Sunday, May 31, 2009

Flipper commits suicide

Life in Hollywood is hard on animals, but as we saw above, life after Hollywood can be even harder; it is that which drives much animal rights opposition to the animal film business. It can even make converts of those actually in the business. When I interviewed the Flipper trainer Ric O'Barry for my KPFK radio show, he told me about his lat moments with Kathy, the lead dolphin in the role of Flipper. He explained that unlike other mammals, dolphins are not automatic breathers; every breath is a conscious choice, and when life becomes unbearable they can choose to take no more. They commit suicide. He says that muc of the early morality rate of dolphins in captivity is a result of suicide: "We literally bore them to death."

Ric said that when the Flipper series ended, the dolphins were simply warehoused. Kathy was kept alone in a tank. O'Barry left for India, where he did some soul-searching, and started to feel strongly that what he had been doing to the dolphins was wrong. When he returned from India, he heard that Kathy was sick and went to see her. He found her alone in a tank, with blisters all over her back from the sun. As I interviewed him about Kathy, he got too choked up to talk about it, but on a video made by the Dolphin Project he described her final moments:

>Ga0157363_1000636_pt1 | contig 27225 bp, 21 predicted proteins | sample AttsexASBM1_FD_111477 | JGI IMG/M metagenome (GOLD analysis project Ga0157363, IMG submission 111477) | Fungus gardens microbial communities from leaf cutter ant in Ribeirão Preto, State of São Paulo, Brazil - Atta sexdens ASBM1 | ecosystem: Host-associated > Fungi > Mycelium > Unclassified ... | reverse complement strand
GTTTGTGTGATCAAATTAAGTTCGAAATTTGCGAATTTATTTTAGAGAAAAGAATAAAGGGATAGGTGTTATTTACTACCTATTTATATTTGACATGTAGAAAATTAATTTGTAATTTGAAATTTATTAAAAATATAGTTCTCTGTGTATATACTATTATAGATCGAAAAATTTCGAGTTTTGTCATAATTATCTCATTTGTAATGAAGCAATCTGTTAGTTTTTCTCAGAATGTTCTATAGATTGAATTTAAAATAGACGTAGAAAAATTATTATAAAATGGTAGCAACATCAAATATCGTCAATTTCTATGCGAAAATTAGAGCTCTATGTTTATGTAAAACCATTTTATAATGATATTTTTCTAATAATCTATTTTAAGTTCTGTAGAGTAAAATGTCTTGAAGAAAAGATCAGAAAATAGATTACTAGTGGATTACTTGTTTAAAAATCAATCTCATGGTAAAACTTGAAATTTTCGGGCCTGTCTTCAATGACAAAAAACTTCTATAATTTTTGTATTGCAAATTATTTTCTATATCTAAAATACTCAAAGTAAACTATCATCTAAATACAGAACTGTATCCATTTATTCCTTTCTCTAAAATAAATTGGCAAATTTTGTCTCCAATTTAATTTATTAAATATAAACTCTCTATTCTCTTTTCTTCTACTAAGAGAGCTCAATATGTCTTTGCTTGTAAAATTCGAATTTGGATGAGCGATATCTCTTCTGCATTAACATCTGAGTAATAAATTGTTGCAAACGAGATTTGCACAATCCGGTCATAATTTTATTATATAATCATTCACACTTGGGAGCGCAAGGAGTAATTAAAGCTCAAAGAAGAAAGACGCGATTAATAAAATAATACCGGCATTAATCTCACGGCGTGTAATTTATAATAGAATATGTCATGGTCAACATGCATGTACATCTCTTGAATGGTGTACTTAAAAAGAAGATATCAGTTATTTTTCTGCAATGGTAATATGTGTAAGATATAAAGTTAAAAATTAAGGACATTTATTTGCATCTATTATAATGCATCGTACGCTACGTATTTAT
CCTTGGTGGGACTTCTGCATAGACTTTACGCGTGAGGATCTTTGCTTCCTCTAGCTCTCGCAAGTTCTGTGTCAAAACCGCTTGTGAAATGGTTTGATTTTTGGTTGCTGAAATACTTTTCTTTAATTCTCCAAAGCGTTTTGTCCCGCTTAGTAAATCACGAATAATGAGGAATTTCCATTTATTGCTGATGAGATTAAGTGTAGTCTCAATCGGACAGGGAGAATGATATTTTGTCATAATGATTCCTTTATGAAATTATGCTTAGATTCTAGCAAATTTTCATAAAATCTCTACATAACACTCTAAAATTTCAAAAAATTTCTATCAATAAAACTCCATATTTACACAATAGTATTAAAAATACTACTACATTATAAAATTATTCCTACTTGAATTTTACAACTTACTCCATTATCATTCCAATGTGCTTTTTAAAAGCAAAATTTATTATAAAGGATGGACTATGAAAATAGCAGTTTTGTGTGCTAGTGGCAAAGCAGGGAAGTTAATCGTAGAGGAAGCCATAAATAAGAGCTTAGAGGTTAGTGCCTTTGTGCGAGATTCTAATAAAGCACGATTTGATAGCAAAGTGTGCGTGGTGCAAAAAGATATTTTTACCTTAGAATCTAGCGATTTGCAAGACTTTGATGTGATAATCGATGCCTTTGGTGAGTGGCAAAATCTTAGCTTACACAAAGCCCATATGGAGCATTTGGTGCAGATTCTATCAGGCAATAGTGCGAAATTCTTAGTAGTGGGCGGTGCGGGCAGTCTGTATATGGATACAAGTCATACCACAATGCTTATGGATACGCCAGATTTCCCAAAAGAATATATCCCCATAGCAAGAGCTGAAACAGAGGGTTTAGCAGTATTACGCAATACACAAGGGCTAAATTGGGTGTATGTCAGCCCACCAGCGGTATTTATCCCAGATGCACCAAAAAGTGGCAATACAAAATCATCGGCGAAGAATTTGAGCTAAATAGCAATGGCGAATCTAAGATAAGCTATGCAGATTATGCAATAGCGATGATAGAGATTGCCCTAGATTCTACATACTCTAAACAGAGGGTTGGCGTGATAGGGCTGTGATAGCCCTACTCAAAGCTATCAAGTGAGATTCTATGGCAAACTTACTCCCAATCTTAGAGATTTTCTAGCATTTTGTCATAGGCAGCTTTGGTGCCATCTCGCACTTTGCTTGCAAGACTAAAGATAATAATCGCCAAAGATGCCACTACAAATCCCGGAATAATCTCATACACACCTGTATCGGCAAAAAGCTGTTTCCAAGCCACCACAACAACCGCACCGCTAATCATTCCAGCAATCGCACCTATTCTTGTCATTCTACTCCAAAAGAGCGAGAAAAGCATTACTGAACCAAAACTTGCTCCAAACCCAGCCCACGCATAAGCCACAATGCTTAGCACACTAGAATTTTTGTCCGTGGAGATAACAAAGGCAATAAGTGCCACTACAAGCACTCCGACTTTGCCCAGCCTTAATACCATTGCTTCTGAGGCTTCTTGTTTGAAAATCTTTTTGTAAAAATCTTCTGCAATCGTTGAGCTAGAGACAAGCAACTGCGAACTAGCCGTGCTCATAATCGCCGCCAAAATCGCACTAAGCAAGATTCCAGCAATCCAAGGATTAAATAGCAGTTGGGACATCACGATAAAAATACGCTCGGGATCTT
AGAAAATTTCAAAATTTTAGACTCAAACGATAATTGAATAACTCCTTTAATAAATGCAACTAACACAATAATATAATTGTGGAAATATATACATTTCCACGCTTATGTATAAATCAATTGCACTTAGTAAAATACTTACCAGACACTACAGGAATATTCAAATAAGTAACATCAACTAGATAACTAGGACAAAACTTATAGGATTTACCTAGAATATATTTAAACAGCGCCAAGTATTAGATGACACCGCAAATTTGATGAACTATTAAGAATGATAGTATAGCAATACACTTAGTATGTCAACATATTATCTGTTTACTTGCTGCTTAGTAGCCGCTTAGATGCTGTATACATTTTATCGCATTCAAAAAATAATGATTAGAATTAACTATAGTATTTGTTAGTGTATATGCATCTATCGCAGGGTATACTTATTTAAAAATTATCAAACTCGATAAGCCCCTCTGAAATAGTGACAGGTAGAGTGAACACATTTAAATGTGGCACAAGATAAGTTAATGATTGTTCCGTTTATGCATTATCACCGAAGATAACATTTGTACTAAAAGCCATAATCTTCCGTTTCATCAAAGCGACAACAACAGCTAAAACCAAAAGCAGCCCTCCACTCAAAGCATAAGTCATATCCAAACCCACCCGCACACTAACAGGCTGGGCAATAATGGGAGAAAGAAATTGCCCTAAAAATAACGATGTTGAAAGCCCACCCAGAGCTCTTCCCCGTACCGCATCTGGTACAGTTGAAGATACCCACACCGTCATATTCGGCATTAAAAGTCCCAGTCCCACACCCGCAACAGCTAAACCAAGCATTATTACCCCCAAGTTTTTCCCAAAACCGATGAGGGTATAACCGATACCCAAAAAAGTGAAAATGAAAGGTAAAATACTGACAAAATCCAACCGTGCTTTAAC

She swam right over into my arms, looked me in the eye, took a deep breath, and never took another one. I let her go and she sank very slowly to the bottom of the tank.

He describes jumping into the tank, attempting to revive her, realizing it was too late, and crying,

'My God, what have I done?'

He tells us,

Kathy was an enormously clever and bright creature, who, when there was no use for Flipper, for Kathy, had been consigned to a tank to die. And die she did, with me weeping for having done this horrible thing to her.

The above is from Karen Dawn's Thanking The Monkey: Rethinking The Way We Treat Animals (pp. 84-85). The book, published in April 2008, is the perfect read for the summer offering substance in a lively, readable manner. The book is both a resource and a conversation starter. Strongly recommended.

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